Cultivating the Garden of Our Children’s Hearts

Dogwood at Macktown Gap

When someone comes to our home for the first time, often the first thing they notice is our yard. Now we have been blessed with a lovely older farm house as our home, part of it was built in 1880.  Yet people comment on the yard. It is beautiful, unusually so, not that we can take much credit for that fact. Over the years, folks who lived here planted and tended trees, shrubs, and flowers. The couple who lived here right before we purchased this home were animal people and they let the plants tend to themselves. So, soon after we moved in, Phil and I began pruning, cutting back, and transplanting specimens that were too big for the spot they occupied. Phil also outlined each planted area with river rock to protect the plants from eager mowers. I planned the plantings by type and color so those needing sun would receive the necessary amount and those requiring shade would be sheltered. My father has added his knowledge of plants and their habitat to enhance the beauty and health of our garden.

I’m often asked, “How do you keep your yard looking so beautiful?” or ” When do you find time to take care of your yard?” The quick answer is that I weed every day. I don’t let the weeds take over so that it seems an overwhelming task to rid the flower beds of weeds. But, it is more than that. I enjoy working in our yard. After a day of being inside at school, taking an hour or so to pull weeds, nip off spent blooms,  or transplant a volunteer plant to a more suitable location is rejuvenating for me. Since I find it fullfilling and rewarding, it is not an odious duty for me. I can look at our yard and see the fruits of my labor.

Psalm 1:1- 3  “Blessed is the man who does not walk in the counsel of the wicked, or stand in the way of sinners, or sit in the seat of mockers. But his delight is in the law of the Lord, and on His law he meditates day and night. He is like a tree planted by streams of water, which yields its fruit in season and whose leaf does not wither. Whatever he does prospers.”

I see a direct correlation to caring for young  children. You must tend to them each and every day.  If you negect to deal with “weeds”  – those deliberately defiant attitudes that lead to actions –  they will multiply until they overwhelm all that is good and Godly in children. Requiring them to speak respectfully, and modeling that for them will prevent those seeds of disrespect from taking root. This is an ongoing effort. Just as I cannot pull a few weeds in April and expect the flowerbed to be weed free all summer, I cannot tell my child once to “talk nice” and think my parenting duty is fullfulled. It is an ongoing effort.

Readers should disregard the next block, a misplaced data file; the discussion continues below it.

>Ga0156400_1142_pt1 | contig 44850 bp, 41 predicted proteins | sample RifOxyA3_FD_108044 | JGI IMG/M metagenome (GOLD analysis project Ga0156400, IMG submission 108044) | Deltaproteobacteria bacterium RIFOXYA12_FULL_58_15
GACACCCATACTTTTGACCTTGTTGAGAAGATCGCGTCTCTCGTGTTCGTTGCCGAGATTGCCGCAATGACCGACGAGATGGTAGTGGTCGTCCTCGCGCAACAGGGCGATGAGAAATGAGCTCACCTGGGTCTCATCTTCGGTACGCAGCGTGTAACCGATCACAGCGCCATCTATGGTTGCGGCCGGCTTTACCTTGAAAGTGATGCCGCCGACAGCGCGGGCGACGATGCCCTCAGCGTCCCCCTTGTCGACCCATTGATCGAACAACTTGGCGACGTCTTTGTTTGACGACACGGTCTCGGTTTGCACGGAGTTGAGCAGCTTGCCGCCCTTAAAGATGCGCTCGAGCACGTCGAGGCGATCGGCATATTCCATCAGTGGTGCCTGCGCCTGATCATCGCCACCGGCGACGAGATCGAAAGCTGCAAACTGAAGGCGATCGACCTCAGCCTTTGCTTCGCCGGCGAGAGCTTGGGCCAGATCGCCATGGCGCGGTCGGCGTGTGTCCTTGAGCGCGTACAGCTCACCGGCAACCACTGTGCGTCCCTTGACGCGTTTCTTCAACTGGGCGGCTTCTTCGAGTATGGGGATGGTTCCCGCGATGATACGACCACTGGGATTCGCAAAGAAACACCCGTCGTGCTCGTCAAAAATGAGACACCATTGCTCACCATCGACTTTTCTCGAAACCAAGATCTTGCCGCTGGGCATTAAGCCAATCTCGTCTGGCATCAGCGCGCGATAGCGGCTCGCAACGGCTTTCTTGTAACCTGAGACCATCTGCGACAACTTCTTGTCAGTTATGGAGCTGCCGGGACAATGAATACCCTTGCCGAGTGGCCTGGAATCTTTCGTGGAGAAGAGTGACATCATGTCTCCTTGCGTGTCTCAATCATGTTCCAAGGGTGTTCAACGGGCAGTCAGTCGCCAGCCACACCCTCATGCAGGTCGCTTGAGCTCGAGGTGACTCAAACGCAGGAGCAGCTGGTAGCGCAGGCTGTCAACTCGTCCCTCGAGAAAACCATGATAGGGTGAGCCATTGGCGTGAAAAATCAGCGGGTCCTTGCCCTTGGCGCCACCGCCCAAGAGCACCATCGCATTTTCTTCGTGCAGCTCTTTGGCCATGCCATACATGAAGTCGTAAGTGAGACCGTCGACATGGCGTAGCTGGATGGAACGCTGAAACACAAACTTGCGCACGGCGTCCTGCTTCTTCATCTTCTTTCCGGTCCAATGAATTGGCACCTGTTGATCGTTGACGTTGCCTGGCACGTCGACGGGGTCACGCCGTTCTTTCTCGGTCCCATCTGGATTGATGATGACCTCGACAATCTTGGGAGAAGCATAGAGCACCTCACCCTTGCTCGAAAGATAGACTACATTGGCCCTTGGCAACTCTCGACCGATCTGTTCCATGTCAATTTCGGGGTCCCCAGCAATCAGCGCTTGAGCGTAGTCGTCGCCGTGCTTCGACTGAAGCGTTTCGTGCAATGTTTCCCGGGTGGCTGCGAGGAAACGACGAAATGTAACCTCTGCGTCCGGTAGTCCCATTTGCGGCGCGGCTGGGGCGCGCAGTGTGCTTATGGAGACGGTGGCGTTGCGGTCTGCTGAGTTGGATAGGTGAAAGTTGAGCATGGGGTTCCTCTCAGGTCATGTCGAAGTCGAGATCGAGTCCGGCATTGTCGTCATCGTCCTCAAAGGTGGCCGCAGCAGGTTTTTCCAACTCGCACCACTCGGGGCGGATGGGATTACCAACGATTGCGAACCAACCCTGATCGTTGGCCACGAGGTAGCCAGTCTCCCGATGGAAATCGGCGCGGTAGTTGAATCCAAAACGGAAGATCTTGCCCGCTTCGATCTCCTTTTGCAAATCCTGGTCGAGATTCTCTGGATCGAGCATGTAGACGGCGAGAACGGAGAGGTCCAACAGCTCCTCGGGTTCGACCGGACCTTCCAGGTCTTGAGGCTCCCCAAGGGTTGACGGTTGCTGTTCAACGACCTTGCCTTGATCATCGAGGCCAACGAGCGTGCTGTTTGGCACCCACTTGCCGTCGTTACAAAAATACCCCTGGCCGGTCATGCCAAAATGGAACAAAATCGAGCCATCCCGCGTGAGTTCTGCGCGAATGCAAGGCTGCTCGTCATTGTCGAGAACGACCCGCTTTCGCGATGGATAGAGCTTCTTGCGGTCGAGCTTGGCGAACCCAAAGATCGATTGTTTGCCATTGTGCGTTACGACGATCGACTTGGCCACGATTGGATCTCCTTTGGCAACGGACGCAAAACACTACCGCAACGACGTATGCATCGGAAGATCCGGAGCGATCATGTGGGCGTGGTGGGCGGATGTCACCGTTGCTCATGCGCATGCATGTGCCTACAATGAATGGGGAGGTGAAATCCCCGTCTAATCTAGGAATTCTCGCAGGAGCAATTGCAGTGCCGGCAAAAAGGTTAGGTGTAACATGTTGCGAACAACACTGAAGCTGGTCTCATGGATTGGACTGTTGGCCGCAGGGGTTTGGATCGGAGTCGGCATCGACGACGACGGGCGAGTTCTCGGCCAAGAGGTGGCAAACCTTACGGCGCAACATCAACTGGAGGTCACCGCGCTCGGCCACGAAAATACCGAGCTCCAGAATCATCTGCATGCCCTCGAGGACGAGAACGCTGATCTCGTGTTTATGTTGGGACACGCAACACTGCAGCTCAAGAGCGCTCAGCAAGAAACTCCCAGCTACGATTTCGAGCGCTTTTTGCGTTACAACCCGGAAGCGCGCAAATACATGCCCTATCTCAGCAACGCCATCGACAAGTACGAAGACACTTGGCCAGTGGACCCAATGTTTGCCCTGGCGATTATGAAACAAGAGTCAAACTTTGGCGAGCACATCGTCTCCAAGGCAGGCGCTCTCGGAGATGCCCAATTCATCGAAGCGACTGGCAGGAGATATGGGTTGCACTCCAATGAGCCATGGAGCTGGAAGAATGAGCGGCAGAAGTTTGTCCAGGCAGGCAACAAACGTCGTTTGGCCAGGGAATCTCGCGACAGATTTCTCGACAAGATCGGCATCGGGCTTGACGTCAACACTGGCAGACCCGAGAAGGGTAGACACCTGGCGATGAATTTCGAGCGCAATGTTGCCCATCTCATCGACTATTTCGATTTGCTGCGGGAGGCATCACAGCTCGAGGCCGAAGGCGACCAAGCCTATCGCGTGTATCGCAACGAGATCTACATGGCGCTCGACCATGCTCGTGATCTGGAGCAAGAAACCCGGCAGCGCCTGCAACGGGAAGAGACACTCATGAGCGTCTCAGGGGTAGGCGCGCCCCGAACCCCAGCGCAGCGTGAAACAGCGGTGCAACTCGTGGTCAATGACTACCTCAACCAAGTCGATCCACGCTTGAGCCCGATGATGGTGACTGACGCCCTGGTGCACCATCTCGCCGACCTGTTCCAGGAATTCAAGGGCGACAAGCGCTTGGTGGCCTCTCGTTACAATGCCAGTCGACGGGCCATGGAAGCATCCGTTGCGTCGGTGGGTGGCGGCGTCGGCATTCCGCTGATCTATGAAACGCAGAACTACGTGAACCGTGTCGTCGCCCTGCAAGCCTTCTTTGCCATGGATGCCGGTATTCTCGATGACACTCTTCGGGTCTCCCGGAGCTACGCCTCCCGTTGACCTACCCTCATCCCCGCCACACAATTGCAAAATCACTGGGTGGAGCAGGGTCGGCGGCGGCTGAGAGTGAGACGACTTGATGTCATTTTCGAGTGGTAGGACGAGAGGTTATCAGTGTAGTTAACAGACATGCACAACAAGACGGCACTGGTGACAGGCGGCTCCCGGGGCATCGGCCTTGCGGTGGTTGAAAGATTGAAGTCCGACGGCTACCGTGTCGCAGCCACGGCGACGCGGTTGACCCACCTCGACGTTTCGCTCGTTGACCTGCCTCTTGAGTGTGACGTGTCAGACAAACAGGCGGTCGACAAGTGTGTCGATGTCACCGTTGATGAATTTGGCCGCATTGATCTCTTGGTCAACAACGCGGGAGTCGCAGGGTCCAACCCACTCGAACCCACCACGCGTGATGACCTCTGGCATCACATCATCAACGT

Phil and I received a wise bit of advice when we attended a parenting conference while pregnant with our first child. We were challenged to deal with discipline issues as they occur, and not wait until the child is older and the parent can “reason” with the child. “Would you rather deal with this discipline issue when your child is 5 or 15?”  we were asked. Thinking about the implications of defiant behavior when a child is 15 was a great motivator to be consistent with discipline, even when I was tired and my child colored in a book yet again.

We can cultivate such a love for our children that our “weeding” of their behavior is worth the effort it takes to be consistent.  We will be following God’s plan as mothers and that will bear fruit for God’s kingdom.

3 thoughts on “Cultivating the Garden of Our Children’s Hearts

  1. Salem says:

    Even though the pruning may be painful and the weeding endless, the fruit of faithful labor is worth it. It may not be seen immediately, but down the road when they finally “get it” you will see His faithfulness when you are faithful with what He has given you.


  2. Fo says:

    I love the weeding analogy. Thank you for the blog, it is so helpful


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